The Assembly of the Republic is a unicameral body composed of up to 230 deputies. Elected by universal suffrage according to a system of proportional representation, deputies serve terms of office of 4 years, unless the president dissolves the assembly and calls for new elections. The national Supreme Court is the court of last appeal. Military, administrative, and fiscal courts are designated as separate court categories. A nine-member Constitutional Tribunal reviews the constitutionality of legislation.

The Azores and Madeira Islands have constitutionally mandated autonomous status. A regional autonomy statute promulgated in 1980 established the Government of the Autonomous Region of the Azores; the Government of the Autonomous Region of Madeira operates under a provisional autonomy statute in effect since 1976. Continental Portugal is divided into 18 districts, each headed by a governor appointed by the Minister of Internal Administration. Macau, a former dependency, reverted to Chinese sovereignty in December 1999.

Current Administration
In December 2001 voters gave a decisive victory to the center-right Social Democratic party (PSD) in municipal elections, forcing Socialist Prime Minister Guterres to resign on December 17, 2001. National elections took place on March 17, 2002, 2 years ahead of schedule. The PSD returned to power after a 6-year absence, winning a plurality of the vote and legislative seats. The new prime minister, Jose Manuel Durao Barroso, formed an alliance with the conservative Popular Party (CDS/PP), giving the ruling coalition an absolute majority in the parliament. The new government has committed itself to public-sector austerity and business incentives to promote growth, trade, and productivity.

Principal Government Officials
President of the Portuguese Republic--Dr. Jorge Sampaio
Prime Minister--Jose Manuel Durao Barroso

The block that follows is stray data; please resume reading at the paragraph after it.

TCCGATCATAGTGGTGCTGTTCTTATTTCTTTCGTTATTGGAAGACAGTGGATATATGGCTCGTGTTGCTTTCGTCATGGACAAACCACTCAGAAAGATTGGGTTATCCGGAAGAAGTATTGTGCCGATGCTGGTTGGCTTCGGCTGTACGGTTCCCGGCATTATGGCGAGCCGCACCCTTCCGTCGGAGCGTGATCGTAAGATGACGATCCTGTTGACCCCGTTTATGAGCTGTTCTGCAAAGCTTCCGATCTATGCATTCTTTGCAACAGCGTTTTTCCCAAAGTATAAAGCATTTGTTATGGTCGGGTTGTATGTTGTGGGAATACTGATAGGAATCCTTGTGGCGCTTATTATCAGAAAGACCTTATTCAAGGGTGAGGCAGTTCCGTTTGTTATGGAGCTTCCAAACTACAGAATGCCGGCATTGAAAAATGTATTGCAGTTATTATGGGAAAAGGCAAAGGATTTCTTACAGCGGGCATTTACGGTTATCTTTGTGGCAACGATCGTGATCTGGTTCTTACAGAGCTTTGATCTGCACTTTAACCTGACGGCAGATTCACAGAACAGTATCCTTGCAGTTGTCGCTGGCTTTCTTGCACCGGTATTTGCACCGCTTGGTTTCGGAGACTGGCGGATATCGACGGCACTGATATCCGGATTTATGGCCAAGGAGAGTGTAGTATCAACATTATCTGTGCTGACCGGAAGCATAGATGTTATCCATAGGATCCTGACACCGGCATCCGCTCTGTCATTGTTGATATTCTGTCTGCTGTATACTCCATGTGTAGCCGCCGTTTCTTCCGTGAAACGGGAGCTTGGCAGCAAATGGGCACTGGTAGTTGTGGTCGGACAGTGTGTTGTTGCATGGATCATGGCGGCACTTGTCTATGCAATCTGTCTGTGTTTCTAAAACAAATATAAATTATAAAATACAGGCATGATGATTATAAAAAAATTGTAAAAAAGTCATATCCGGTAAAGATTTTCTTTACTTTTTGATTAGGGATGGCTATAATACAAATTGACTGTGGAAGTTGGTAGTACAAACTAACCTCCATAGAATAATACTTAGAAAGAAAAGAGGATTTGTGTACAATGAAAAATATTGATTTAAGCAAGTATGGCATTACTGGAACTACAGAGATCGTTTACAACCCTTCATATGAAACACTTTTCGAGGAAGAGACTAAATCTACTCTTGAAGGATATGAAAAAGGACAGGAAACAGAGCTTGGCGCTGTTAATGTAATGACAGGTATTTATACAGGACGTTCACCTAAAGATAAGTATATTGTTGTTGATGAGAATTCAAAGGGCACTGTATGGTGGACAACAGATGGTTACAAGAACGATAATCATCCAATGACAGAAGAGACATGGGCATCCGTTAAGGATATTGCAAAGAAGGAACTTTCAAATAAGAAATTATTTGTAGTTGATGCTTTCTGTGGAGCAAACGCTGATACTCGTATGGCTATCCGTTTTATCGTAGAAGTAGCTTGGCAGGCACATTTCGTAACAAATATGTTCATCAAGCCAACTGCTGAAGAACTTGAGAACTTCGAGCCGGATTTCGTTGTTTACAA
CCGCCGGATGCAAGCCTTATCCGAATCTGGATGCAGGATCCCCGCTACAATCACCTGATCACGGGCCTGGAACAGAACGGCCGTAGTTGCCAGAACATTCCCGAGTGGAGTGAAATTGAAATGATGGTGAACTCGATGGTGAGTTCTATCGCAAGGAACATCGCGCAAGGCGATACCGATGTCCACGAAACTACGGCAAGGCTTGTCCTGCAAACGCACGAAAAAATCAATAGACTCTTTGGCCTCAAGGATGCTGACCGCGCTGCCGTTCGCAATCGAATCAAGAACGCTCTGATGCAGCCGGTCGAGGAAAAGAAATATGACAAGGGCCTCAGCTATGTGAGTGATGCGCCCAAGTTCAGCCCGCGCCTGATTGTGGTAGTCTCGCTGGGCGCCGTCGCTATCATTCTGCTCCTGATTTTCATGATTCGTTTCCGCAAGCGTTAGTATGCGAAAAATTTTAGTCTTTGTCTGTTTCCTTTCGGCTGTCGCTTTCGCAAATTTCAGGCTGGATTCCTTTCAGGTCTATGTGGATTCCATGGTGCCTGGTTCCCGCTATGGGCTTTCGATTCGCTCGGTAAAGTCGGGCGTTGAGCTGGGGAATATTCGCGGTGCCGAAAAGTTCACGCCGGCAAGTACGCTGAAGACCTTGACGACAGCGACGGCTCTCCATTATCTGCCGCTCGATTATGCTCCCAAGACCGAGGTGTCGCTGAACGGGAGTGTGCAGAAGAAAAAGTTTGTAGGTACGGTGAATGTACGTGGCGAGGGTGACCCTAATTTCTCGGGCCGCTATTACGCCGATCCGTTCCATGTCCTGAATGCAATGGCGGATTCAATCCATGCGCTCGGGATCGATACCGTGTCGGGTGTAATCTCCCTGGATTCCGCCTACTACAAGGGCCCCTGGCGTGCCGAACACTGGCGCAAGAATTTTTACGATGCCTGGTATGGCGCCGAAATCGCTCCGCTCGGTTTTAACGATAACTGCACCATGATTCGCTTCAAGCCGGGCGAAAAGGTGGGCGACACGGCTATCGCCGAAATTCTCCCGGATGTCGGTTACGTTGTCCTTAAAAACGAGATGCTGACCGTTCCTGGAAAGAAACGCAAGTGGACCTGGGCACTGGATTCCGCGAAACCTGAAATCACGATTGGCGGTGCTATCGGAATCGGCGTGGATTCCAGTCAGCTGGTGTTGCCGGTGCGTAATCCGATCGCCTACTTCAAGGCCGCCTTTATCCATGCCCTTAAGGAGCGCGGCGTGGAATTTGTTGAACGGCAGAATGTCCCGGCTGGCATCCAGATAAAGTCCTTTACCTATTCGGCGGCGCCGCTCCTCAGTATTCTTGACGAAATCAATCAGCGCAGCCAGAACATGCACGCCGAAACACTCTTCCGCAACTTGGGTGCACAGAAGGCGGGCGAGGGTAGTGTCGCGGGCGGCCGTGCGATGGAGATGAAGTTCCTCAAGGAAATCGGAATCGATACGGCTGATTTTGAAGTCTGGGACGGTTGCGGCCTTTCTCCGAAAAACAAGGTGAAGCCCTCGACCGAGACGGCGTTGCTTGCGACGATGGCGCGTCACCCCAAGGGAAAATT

Minister of Foreign Affairs--Antonio Martins da Cruz
Minister of State and Defense--Paulo Portas
Minister of State and Finance--Manuela Ferreira Leite
Ambassador to the United States--Pedro Manuel dos Reis Alves Catarino
Ambassador to the United Nations--Gon�alo Aires de Santa Clara Gomes

Portugal maintains an embassy in the United States at 2125 Kalorama Road, NW, Washington, DC 20008 (tel. 202-328-8610); consulates general in New York City, Boston, San Francisco, and Newark, NJ; consulates in Providence, RI and New Bedford, MA; and honorary consulates in Honolulu, Los Angeles, Houston, New Orleans, Chicago, Philadelphia, Miami, San Juan, and Waterbury. The Portuguese National Tourist Office in the United States is located at 590 Fifth Avenue, New York, NY 10036 (tel: 212-354-4403).

Membership in the European Union (EU) contributed to stable economic growth, largely through increased trade ties and an inflow of funds to improve the country's infrastructure. After a recession in 1993, the economy grew at an average annual rate of 3.3%, well above EU averages. In order to qualify for the European Monetary Union (EMU), Portugal agreed to cut its fiscal deficit and undertake structural reforms. The EMU brought to Portugal exchange rate stability, falling inflation, and falling interest rates. Falling interest rates, in turn, lowered the cost of public debt and helped the country achieve its fiscal targets.

Household debt has expanded rapidly. The European Commission, OECD, and others have advised the Portuguese Government to exercise more fiscal restraint. Portugal's public debt exceeded 3 % of GNP in 2001, the EU's self-imposed limit, and left the country open to either EU sanctions or tighter financial supervision. The overall rate of growth slowed in late 2001 and into 2002, making fiscal austerity that much more painful to implement. Portugal will be forced into greater self-sufficiency when EU funds are likely to be discontinued in 2006. In addition, EU expansion into eastern Europe also will erase Portugal's key competitive advantage, low labor costs.

Portugal's economy is based on traditional industries such as textiles, clothing, footwear, cork and wood products, beverages (wine), porcelain and earthenware, and glass and glassware. In addition, the country has increased its role in Europe's automotive sector. Services, particularly tourism, are playing an increasingly important role in the economy.

Portugal has made significant progress in raising its standard of living to that of its EU partners. GDP per capita on a purchasing power parity basis rose from 51% of the EU average in 1985 to 78% in early 2002. Unemployment stood at 4.1% at the end of 2001, which is low compared to the EU average. Real wages are flexible, but high social costs and severance packages raise fixed labor costs and make new job creation difficult.